This is a guest post by Carol Jackson, the digital content strategist at the Sanford School of Public Policy at Duke University and lead producer, with Alison Jones and Karen Kemp, of the school’s podcast_ Ways & Means Show. She also produces the podcast Policy 360 .
In the last two years, we launched two podcasts at our school, the Sanford School of Public Policy at Duke University. We’ve had terrific successes and made some mistakes. What we’ve learned may help others who are considering making podcasts at a university.
1. Decide what kind of podcast you are making.
Before jumping into podcast production we sat down with Phoebe Judge and Lauren Spohrer of the hit podcast Criminal. We discussed our strengths and what we hoped to accomplish.
We decided we’d make two different podcasts:
- A bi-monthly series of hosted conversations. This show, called Policy 360, allows us to interview faculty members and others whose research is in the news.
- A scripted podcast hosted by a journalist. The Ways & Means Show lets us take a deeper dive into the content and deliver a more polished product. The episodes are more labor intensive – each includes multiple voices and is musically scored and professionally mixed – but the extra effort pays off in listenership.
2. Find the Right Tools.
Invest in a quality microphone, recorder and headphones, and find a good place to record. There are several recording spaces on our campus, including a little booth in the library staffed with trained students, but we primarily record in a room in our building. Designed for teleconferencing, the space has padded walls, and is conveniently close to our host’s office.
3. Good Podcasts Take Planning.
Simply sharing the results of a study is not enough. You need to know the story behind the work, and you need to get your faculty member to tell that story to you with energy and emotion.
When did it seem like the study was failing? Why does it matter to her? Faculty often won’t want to answer these questions at first (they will want to keep the focus on the results) but this kind of storytelling is key to making a good podcast.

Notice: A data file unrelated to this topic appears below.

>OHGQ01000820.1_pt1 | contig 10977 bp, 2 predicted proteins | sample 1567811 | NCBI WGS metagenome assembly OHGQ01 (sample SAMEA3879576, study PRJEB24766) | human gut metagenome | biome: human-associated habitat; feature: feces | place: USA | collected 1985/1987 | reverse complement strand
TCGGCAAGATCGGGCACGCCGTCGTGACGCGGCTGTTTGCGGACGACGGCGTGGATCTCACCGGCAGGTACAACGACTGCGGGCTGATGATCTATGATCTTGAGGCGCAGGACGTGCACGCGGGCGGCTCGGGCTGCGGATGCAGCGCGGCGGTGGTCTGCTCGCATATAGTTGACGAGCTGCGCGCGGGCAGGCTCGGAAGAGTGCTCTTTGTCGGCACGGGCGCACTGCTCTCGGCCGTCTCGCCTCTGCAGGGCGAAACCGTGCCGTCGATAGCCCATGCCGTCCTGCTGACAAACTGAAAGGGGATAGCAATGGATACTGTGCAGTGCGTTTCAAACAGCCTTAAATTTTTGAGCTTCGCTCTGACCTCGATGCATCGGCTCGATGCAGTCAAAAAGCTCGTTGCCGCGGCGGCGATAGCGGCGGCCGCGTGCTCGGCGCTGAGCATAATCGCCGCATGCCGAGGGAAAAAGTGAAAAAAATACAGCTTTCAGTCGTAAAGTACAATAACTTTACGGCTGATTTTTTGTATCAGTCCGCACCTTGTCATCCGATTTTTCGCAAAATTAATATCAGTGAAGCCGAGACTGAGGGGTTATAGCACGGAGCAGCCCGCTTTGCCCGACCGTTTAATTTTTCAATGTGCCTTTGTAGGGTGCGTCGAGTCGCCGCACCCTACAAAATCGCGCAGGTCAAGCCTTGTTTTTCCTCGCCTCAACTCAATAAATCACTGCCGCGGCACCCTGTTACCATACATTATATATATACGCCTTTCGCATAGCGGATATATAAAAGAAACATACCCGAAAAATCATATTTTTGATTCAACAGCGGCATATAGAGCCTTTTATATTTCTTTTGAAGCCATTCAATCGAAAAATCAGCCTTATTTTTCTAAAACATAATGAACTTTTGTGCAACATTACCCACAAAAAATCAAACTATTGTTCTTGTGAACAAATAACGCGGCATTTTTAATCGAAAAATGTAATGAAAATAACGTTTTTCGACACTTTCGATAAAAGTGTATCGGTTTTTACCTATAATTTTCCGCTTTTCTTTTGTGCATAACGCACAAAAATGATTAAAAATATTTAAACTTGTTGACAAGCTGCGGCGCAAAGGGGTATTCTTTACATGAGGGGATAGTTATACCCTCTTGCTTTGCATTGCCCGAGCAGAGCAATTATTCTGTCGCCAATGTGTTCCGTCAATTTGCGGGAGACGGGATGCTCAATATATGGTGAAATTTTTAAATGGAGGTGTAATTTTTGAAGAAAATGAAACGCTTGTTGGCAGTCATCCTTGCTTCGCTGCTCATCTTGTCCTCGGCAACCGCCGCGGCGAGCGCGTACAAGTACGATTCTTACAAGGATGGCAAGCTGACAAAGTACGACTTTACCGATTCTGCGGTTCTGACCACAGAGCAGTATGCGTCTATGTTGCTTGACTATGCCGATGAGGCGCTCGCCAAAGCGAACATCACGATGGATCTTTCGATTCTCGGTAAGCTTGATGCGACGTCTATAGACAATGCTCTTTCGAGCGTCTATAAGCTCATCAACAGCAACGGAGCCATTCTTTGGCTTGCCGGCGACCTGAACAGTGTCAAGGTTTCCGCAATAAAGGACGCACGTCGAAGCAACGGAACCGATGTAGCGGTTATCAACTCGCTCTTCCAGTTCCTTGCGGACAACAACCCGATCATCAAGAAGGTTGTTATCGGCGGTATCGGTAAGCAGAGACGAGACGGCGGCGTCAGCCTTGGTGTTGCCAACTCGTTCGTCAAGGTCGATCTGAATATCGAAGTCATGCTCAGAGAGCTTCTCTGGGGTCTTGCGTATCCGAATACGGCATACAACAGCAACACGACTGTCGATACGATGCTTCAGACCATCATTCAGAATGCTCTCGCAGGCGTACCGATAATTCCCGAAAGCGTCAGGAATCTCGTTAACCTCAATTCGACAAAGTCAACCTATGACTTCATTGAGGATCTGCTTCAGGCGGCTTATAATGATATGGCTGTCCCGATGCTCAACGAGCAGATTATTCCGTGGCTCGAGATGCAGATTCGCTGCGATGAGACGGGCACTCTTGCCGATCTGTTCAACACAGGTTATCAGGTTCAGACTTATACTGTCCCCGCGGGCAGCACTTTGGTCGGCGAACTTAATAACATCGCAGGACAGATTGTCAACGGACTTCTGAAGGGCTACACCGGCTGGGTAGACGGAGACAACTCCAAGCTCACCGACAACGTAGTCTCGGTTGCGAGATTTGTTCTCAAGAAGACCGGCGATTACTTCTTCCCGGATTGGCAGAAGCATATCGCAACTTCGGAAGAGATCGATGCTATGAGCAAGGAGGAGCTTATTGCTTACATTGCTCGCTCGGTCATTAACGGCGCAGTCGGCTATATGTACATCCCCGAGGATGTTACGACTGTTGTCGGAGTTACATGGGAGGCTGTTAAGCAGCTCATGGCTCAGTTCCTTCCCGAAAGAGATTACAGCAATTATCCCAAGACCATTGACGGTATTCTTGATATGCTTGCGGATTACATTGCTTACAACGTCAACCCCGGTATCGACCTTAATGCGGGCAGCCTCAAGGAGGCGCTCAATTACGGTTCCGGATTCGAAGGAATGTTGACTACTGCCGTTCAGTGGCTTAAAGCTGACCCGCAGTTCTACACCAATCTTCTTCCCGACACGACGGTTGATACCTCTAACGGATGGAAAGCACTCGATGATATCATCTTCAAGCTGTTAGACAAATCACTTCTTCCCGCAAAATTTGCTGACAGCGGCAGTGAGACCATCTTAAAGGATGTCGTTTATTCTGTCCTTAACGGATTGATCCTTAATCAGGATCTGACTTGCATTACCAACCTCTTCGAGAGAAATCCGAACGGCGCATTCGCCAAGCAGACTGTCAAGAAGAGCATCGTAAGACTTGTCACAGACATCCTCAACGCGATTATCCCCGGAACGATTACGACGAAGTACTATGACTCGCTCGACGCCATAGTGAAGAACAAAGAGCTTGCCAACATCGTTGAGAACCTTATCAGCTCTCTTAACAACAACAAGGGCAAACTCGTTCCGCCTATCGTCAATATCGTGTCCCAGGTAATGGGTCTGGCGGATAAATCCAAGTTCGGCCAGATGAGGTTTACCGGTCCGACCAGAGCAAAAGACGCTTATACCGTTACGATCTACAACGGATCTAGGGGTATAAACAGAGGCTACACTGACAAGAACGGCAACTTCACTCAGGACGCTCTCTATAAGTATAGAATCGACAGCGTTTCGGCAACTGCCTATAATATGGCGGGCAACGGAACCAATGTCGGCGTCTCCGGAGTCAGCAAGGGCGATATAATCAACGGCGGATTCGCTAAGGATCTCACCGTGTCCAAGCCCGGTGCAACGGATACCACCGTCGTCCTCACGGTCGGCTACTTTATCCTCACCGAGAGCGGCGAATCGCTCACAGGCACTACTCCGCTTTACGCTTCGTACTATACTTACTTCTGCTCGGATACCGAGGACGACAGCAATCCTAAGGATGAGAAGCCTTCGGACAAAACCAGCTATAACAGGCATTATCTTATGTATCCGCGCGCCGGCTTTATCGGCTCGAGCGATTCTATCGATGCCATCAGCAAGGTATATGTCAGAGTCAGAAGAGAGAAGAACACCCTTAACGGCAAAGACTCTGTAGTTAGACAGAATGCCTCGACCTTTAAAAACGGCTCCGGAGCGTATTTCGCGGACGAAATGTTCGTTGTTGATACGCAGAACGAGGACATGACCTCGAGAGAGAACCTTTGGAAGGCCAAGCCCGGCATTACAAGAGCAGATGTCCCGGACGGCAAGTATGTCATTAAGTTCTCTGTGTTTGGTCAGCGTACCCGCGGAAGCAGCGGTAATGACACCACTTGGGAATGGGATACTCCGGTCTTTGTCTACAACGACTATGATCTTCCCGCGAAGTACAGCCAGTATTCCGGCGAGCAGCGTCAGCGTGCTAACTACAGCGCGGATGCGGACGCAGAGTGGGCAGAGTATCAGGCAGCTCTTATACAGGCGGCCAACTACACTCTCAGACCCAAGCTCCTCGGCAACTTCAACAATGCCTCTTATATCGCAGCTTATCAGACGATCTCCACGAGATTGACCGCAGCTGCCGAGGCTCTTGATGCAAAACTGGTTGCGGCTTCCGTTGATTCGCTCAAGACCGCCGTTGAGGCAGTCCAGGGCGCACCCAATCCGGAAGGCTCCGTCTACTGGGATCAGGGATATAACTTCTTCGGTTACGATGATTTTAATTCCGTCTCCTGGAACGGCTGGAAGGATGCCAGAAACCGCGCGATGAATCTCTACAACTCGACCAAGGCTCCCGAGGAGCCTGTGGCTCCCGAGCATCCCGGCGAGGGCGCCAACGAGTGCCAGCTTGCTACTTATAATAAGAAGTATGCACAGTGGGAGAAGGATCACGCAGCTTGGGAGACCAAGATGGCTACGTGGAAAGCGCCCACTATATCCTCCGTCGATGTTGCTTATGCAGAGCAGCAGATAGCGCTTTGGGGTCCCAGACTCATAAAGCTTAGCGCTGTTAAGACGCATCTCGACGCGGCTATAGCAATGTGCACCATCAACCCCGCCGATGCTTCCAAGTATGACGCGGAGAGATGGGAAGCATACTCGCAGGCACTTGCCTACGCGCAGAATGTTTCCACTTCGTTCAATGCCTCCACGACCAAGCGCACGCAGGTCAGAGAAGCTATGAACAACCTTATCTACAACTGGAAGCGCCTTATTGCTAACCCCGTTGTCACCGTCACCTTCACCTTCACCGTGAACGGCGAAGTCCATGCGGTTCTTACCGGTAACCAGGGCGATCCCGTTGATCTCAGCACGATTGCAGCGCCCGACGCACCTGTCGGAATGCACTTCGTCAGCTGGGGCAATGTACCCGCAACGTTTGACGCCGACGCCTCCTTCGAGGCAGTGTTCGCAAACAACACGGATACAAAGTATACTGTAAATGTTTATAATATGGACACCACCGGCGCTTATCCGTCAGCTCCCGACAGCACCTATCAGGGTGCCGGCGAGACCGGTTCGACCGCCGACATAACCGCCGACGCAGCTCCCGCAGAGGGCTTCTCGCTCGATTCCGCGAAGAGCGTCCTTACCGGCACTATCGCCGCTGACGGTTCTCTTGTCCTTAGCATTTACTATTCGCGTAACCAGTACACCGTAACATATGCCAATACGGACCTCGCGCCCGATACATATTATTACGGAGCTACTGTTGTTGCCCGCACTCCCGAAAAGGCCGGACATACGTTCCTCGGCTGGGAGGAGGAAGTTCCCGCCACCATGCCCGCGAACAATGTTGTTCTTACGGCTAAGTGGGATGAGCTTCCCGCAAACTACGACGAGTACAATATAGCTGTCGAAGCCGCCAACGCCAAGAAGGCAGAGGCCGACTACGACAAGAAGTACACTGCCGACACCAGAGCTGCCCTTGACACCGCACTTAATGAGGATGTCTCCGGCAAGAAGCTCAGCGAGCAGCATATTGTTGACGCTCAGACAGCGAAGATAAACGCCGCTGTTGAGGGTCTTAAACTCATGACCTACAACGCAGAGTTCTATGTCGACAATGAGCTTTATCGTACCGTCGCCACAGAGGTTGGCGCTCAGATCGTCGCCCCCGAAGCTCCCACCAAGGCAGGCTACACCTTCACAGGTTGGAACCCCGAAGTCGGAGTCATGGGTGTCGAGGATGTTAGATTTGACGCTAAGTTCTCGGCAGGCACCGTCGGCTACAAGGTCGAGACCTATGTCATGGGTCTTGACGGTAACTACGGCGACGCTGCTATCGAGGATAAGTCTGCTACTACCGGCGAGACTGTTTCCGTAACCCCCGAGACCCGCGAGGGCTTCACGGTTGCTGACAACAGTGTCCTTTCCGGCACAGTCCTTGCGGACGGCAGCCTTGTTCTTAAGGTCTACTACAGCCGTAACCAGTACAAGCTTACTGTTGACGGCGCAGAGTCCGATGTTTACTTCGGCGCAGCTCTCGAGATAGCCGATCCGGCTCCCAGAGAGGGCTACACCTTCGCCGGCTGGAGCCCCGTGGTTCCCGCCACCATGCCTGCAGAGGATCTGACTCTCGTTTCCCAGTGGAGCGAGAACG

We conduct a short pre-interview to decide what we should focus on in the recording. We learn things that give our “real” interview focus and heart. Take it from us: you don’t want to skip this step!
4. It’s Easy to Record People Far Away
When you start your podcast, you will probably record people on campus. But recording someone far away is possible too. We recently hired a reporter to walk with a professor through a slum in Bangalore. The reporter conducted interviews we had outlined and sent us the tape.
Also, NPR member stations rent studios for around $150 per hour (less in a smaller market). Find studios using this list.
You can also record a Skype call through your computer, or ask your guest to download an app like Ringr.
5. Diversify Your Distribution
The advantages of iTunes U are that it is free, and it associates your podcast with your university’s brand. But there’s a downside: the podcast won’t show up in the podcast section of iTunes or the podcast app on your phone. So, if you want to reach audiences who aren’t looking for content within the university sphere, you may want to list with iTunes.
We also pay $7 per month to feed our podcasts through Libsyn, which makes them available through Apple Podcasts, Google Play, Stitcher and more. We also distribute through NPR’s curated app, NPR One.
We use SoundCloud as well because we like the way the audio embeds on our website and the social features.
6. Involve Students
Students transcribe, conduct research, collect sound, create original art, and reach out to people who may want to listen to the podcasts.
7. Use Music
We had a custom theme song created for one podcast. It’s also easy to find no-cost or low-cost music to add to your episodes.
Sound of Picture bases their prices on your budget. For our budget, we get five songs per episode for $40. Some companies offer music in exchange for credit. Ben Sound and Blue Dot Sessionsare our favorites.
8. Find a Community
At Duke University we have a monthly Audio Working Group. Group members helped us get our project off the ground, cheer us on, share our shows, and brainstorm with us.
You can also look for Facebook groups like Radio Women Rule the World and professional organizations like the Association of Independents in Radio.
In addition to sharing your podcast with groups on campus, reach out to podcasts with similar audiences. A mention on another podcast can help your potential audience find you. So far, we have been featured on Decode DC and Sampler from Gimlet Media.
Create a Twitter presence. It reinforces your brand when you re-tweet from your main school or university channel.
Create an audiogram – a clip of a podcast that is shared in video form. Audiograms have been especially successful for us on Facebook.
10. Don’t wait
Podcasting is hot now. The number of people listening to podcasts is growing, and we’ve been pleased to see our audience expanding, too. We hope you join us and share the work of your faculty members in this new way.
What lessons have you learned starting a podcast on campus? Please share in comments!